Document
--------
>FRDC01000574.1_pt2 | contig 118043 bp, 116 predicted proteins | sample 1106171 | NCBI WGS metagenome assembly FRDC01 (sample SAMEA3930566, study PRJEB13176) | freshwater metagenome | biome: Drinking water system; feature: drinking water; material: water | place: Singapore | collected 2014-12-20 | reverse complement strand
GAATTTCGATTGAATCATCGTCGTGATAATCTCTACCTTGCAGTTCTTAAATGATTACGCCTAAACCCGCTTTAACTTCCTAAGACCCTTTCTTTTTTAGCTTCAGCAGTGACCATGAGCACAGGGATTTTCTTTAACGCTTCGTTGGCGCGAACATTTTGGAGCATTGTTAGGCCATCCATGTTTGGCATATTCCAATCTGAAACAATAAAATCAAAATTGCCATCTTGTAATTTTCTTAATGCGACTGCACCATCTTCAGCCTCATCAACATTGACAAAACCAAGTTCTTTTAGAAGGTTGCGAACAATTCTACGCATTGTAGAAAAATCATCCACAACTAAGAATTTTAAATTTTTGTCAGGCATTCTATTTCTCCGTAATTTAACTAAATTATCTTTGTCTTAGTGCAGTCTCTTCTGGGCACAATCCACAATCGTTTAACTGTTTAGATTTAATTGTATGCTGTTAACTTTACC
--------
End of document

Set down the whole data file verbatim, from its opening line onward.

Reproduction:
>FRDC01000574.1_pt2 | contig 118043 bp, 116 predicted proteins | sample 1106171 | NCBI WGS metagenome assembly FRDC01 (sample SAMEA3930566, study PRJEB13176) | freshwater metagenome | biome: Drinking water system; feature: drinking water; material: water | place: Singapore | collected 2014-12-20 | reverse complement strand
GAATTTCGATTGAATCATCGTCGTGATAATCTCTACCTTGCAGTTCTTAAATGATTACGCCTAAACCCGCTTTAACTTCCTAAGACCCTTTCTTTTTTAGCTTCAGCAGTGACCATGAGCACAGGGATTTTCTTTAACGCTTCGTTGGCGCGAACATTTTGGAGCATTGTTAGGCCATCCATGTTTGGCATATTCCAATCTGAAACAATAAAATCAAAATTGCCATCTTGTAATTTTCTTAATGCGACTGCACCATCTTCAGCCTCATCAACATTGACAAAACCAAGTTCTTTTAGAAGGTTGCGAACAATTCTACGCATTGTAGAAAAATCATCCACAACTAAGAATTTTAAATTTTTGTCAGGCATTCTATTTCTCCGTAATTTAACTAAATTATCTTTGTCTTAGTGCAGTCTCTTCTGGGCACAATCCACAATCGTTTAACTGTTTAGATTTAATTGTATGCTGTTAACTTTACC